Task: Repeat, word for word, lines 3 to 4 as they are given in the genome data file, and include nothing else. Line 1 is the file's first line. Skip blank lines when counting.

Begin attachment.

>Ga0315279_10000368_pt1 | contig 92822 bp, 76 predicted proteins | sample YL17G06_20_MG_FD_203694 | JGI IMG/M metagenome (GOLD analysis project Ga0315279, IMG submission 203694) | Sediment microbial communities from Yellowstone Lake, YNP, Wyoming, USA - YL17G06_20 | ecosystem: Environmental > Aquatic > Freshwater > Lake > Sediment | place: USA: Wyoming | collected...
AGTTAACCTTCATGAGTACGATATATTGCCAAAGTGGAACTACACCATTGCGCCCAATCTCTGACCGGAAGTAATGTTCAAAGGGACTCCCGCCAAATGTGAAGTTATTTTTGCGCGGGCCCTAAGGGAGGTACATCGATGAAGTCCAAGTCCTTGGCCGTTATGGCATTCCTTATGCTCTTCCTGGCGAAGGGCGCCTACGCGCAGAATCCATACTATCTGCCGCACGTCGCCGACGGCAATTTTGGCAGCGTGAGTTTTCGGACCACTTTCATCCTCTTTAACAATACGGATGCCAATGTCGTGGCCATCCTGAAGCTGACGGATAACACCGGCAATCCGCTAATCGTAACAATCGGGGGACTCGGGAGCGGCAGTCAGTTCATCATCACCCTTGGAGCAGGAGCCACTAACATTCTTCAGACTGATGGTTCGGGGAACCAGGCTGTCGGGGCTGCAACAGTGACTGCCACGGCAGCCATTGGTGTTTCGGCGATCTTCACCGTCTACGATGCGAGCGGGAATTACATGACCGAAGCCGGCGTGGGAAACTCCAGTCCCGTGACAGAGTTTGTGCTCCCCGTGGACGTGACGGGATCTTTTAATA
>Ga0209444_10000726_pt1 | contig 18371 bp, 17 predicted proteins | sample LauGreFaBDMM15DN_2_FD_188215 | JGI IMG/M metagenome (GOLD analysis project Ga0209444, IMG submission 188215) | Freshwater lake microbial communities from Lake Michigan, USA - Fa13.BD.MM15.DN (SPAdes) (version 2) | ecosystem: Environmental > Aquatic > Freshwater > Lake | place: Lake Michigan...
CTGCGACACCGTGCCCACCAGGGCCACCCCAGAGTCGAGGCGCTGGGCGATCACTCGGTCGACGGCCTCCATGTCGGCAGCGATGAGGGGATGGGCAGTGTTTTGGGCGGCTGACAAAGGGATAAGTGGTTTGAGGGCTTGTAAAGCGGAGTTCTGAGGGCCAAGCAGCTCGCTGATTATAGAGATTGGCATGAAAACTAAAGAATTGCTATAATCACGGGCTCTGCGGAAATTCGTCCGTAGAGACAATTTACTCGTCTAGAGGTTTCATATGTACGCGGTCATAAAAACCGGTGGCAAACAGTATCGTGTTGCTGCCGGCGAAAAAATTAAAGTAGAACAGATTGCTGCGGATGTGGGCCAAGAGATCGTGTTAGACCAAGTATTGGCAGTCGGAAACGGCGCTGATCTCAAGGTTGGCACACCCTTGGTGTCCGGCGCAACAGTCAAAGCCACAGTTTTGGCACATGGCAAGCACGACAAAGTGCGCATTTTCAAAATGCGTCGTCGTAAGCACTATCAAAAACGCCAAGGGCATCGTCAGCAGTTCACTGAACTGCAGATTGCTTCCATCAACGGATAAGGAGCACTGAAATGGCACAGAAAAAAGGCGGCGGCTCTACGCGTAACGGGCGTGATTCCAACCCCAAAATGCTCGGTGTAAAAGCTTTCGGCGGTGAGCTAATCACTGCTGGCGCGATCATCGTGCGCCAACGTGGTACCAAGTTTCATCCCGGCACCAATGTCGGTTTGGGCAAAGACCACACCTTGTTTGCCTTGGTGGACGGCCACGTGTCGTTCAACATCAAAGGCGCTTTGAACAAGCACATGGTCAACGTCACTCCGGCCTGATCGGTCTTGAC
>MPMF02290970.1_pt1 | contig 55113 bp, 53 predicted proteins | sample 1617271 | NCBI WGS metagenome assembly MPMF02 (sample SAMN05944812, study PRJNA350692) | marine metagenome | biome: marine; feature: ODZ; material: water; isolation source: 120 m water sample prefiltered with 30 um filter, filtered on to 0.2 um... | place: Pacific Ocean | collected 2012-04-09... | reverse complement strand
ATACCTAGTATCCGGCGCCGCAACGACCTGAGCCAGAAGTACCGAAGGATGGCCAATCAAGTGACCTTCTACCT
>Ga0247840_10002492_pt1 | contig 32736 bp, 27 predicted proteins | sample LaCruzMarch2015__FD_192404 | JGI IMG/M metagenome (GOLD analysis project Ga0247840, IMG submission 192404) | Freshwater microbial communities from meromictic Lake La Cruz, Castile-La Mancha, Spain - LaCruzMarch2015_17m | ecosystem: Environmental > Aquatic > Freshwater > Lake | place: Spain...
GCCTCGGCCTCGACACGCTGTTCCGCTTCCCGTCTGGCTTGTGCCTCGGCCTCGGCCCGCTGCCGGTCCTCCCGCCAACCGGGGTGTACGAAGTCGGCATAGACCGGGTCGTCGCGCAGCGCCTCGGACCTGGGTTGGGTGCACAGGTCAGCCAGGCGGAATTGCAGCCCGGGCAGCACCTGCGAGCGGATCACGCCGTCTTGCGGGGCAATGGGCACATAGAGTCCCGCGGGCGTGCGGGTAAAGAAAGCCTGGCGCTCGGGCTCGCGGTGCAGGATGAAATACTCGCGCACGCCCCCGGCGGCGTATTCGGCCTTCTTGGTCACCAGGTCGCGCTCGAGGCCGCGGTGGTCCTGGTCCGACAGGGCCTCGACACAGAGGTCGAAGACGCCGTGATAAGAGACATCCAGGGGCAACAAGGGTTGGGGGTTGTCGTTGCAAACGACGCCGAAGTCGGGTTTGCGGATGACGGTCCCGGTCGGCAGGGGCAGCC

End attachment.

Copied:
>Ga0209444_10000726_pt1 | contig 18371 bp, 17 predicted proteins | sample LauGreFaBDMM15DN_2_FD_188215 | JGI IMG/M metagenome (GOLD analysis project Ga0209444, IMG submission 188215) | Freshwater lake microbial communities from Lake Michigan, USA - Fa13.BD.MM15.DN (SPAdes) (version 2) | ecosystem: Environmental > Aquatic > Freshwater > Lake | place: Lake Michigan...
CTGCGACACCGTGCCCACCAGGGCCACCCCAGAGTCGAGGCGCTGGGCGATCACTCGGTCGACGGCCTCCATGTCGGCAGCGATGAGGGGATGGGCAGTGTTTTGGGCGGCTGACAAAGGGATAAGTGGTTTGAGGGCTTGTAAAGCGGAGTTCTGAGGGCCAAGCAGCTCGCTGATTATAGAGATTGGCATGAAAACTAAAGAATTGCTATAATCACGGGCTCTGCGGAAATTCGTCCGTAGAGACAATTTACTCGTCTAGAGGTTTCATATGTACGCGGTCATAAAAACCGGTGGCAAACAGTATCGTGTTGCTGCCGGCGAAAAAATTAAAGTAGAACAGATTGCTGCGGATGTGGGCCAAGAGATCGTGTTAGACCAAGTATTGGCAGTCGGAAACGGCGCTGATCTCAAGGTTGGCACACCCTTGGTGTCCGGCGCAACAGTCAAAGCCACAGTTTTGGCACATGGCAAGCACGACAAAGTGCGCATTTTCAAAATGCGTCGTCGTAAGCACTATCAAAAACGCCAAGGGCATCGTCAGCAGTTCACTGAACTGCAGATTGCTTCCATCAACGGATAAGGAGCACTGAAATGGCACAGAAAAAAGGCGGCGGCTCTACGCGTAACGGGCGTGATTCCAACCCCAAAATGCTCGGTGTAAAAGCTTTCGGCGGTGAGCTAATCACTGCTGGCGCGATCATCGTGCGCCAACGTGGTACCAAGTTTCATCCCGGCACCAATGTCGGTTTGGGCAAAGACCACACCTTGTTTGCCTTGGTGGACGGCCACGTGTCGTTCAACATCAAAGGCGCTTTGAACAAGCACATGGTCAACGTCACTCCGGCCTGATCGGTCTTGAC